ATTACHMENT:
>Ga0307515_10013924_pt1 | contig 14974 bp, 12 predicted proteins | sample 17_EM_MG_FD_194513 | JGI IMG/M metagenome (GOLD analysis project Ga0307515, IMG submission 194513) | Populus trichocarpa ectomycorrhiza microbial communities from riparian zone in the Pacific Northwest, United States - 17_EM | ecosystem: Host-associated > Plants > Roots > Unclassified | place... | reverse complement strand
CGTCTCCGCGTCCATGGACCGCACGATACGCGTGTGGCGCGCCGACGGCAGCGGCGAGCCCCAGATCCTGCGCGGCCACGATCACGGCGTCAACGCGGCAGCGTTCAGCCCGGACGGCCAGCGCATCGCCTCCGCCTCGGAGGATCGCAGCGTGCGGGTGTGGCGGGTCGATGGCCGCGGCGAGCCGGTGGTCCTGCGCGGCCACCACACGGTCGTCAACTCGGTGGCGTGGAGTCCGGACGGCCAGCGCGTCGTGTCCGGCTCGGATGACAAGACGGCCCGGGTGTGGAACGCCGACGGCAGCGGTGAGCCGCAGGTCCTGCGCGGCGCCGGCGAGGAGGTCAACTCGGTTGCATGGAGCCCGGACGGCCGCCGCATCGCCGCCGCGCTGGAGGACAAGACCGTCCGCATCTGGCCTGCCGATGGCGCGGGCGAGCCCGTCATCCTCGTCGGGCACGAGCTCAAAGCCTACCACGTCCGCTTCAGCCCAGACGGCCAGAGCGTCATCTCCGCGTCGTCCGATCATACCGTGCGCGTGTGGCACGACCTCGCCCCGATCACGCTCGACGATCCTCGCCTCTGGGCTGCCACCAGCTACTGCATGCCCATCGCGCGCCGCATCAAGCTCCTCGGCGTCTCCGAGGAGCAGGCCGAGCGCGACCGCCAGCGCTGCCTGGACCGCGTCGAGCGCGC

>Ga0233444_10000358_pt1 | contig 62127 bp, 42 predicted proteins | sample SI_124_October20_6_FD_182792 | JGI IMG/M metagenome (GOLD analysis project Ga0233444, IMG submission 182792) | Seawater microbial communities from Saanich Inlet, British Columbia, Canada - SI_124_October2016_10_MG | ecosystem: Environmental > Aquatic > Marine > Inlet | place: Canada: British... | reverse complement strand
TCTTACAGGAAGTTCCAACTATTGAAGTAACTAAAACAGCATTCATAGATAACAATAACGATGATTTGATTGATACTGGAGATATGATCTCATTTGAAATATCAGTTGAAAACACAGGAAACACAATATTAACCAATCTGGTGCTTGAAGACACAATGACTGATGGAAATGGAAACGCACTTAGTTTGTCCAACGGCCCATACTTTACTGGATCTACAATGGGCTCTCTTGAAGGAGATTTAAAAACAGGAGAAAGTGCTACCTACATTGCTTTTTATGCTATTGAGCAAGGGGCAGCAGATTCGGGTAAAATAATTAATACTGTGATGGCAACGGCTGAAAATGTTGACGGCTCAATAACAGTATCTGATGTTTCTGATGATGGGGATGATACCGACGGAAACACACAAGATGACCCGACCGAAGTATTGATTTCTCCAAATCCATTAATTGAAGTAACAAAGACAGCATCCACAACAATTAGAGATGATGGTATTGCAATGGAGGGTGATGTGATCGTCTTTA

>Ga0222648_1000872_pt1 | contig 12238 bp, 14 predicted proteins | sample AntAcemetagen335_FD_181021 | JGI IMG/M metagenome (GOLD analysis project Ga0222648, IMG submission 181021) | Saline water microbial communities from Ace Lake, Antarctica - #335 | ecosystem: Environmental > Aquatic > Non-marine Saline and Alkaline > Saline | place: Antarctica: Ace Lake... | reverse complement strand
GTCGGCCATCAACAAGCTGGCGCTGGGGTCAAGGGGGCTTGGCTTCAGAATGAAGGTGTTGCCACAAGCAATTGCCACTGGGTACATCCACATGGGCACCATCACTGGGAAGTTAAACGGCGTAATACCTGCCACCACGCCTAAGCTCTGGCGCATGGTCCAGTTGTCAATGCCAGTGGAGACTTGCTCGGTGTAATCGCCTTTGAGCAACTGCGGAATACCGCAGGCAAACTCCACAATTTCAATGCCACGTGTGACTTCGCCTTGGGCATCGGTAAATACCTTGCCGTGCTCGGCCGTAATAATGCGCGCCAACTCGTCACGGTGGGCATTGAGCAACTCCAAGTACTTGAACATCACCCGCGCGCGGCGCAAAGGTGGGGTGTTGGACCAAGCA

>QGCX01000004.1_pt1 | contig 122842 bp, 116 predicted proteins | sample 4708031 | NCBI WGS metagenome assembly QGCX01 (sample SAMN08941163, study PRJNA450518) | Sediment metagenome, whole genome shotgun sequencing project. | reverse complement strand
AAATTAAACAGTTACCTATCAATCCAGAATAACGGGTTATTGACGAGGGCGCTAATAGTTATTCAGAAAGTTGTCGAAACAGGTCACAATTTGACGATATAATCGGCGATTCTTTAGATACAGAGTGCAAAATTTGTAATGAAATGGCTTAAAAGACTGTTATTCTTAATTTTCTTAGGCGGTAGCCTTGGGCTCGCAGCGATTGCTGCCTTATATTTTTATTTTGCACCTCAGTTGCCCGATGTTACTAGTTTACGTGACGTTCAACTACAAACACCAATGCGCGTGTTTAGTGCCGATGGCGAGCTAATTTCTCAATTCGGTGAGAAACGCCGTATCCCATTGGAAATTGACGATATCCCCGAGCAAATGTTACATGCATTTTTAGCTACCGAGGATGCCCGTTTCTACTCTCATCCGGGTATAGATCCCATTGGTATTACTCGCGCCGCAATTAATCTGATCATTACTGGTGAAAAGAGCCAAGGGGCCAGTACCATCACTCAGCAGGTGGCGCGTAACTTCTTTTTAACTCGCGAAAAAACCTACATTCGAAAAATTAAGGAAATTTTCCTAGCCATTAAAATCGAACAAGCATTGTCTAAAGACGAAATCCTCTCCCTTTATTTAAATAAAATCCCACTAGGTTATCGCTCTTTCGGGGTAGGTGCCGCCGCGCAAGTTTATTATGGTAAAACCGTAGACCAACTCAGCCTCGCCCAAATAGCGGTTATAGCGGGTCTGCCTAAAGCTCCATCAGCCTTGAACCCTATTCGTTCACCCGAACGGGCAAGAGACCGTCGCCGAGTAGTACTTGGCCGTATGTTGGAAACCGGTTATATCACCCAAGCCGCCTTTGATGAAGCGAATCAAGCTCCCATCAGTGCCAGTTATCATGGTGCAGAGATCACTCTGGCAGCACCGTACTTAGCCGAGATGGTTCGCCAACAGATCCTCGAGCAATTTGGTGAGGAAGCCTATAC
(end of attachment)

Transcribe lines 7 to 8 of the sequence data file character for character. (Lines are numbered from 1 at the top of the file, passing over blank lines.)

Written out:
>QGCX01000004.1_pt1 | contig 122842 bp, 116 predicted proteins | sample 4708031 | NCBI WGS metagenome assembly QGCX01 (sample SAMN08941163, study PRJNA450518) | Sediment metagenome, whole genome shotgun sequencing project. | reverse complement strand
AAATTAAACAGTTACCTATCAATCCAGAATAACGGGTTATTGACGAGGGCGCTAATAGTTATTCAGAAAGTTGTCGAAACAGGTCACAATTTGACGATATAATCGGCGATTCTTTAGATACAGAGTGCAAAATTTGTAATGAAATGGCTTAAAAGACTGTTATTCTTAATTTTCTTAGGCGGTAGCCTTGGGCTCGCAGCGATTGCTGCCTTATATTTTTATTTTGCACCTCAGTTGCCCGATGTTACTAGTTTACGTGACGTTCAACTACAAACACCAATGCGCGTGTTTAGTGCCGATGGCGAGCTAATTTCTCAATTCGGTGAGAAACGCCGTATCCCATTGGAAATTGACGATATCCCCGAGCAAATGTTACATGCATTTTTAGCTACCGAGGATGCCCGTTTCTACTCTCATCCGGGTATAGATCCCATTGGTATTACTCGCGCCGCAATTAATCTGATCATTACTGGTGAAAAGAGCCAAGGGGCCAGTACCATCACTCAGCAGGTGGCGCGTAACTTCTTTTTAACTCGCGAAAAAACCTACATTCGAAAAATTAAGGAAATTTTCCTAGCCATTAAAATCGAACAAGCATTGTCTAAAGACGAAATCCTCTCCCTTTATTTAAATAAAATCCCACTAGGTTATCGCTCTTTCGGGGTAGGTGCCGCCGCGCAAGTTTATTATGGTAAAACCGTAGACCAACTCAGCCTCGCCCAAATAGCGGTTATAGCGGGTCTGCCTAAAGCTCCATCAGCCTTGAACCCTATTCGTTCACCCGAACGGGCAAGAGACCGTCGCCGAGTAGTACTTGGCCGTATGTTGGAAACCGGTTATATCACCCAAGCCGCCTTTGATGAAGCGAATCAAGCTCCCATCAGTGCCAGTTATCATGGTGCAGAGATCACTCTGGCAGCACCGTACTTAGCCGAGATGGTTCGCCAACAGATCCTCGAGCAATTTGGTGAGGAAGCCTATAC